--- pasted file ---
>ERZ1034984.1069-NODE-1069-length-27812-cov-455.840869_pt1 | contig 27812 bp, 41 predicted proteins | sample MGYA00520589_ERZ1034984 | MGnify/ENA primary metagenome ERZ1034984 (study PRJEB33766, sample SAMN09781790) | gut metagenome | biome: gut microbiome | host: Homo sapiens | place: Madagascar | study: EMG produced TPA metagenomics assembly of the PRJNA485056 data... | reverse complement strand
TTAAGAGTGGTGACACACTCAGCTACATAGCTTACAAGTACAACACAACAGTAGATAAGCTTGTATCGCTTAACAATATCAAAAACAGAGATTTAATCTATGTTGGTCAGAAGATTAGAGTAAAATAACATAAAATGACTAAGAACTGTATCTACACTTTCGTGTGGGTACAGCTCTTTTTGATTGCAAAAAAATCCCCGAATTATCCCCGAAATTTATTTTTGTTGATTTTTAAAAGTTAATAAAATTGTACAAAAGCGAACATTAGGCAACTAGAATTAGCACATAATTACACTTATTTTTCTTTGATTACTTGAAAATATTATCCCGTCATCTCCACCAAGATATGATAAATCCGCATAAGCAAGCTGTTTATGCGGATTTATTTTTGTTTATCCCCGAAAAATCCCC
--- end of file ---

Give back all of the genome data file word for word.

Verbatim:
>ERZ1034984.1069-NODE-1069-length-27812-cov-455.840869_pt1 | contig 27812 bp, 41 predicted proteins | sample MGYA00520589_ERZ1034984 | MGnify/ENA primary metagenome ERZ1034984 (study PRJEB33766, sample SAMN09781790) | gut metagenome | biome: gut microbiome | host: Homo sapiens | place: Madagascar | study: EMG produced TPA metagenomics assembly of the PRJNA485056 data... | reverse complement strand
TTAAGAGTGGTGACACACTCAGCTACATAGCTTACAAGTACAACACAACAGTAGATAAGCTTGTATCGCTTAACAATATCAAAAACAGAGATTTAATCTATGTTGGTCAGAAGATTAGAGTAAAATAACATAAAATGACTAAGAACTGTATCTACACTTTCGTGTGGGTACAGCTCTTTTTGATTGCAAAAAAATCCCCGAATTATCCCCGAAATTTATTTTTGTTGATTTTTAAAAGTTAATAAAATTGTACAAAAGCGAACATTAGGCAACTAGAATTAGCACATAATTACACTTATTTTTCTTTGATTACTTGAAAATATTATCCCGTCATCTCCACCAAGATATGATAAATCCGCATAAGCAAGCTGTTTATGCGGATTTATTTTTGTTTATCCCCGAAAAATCCCC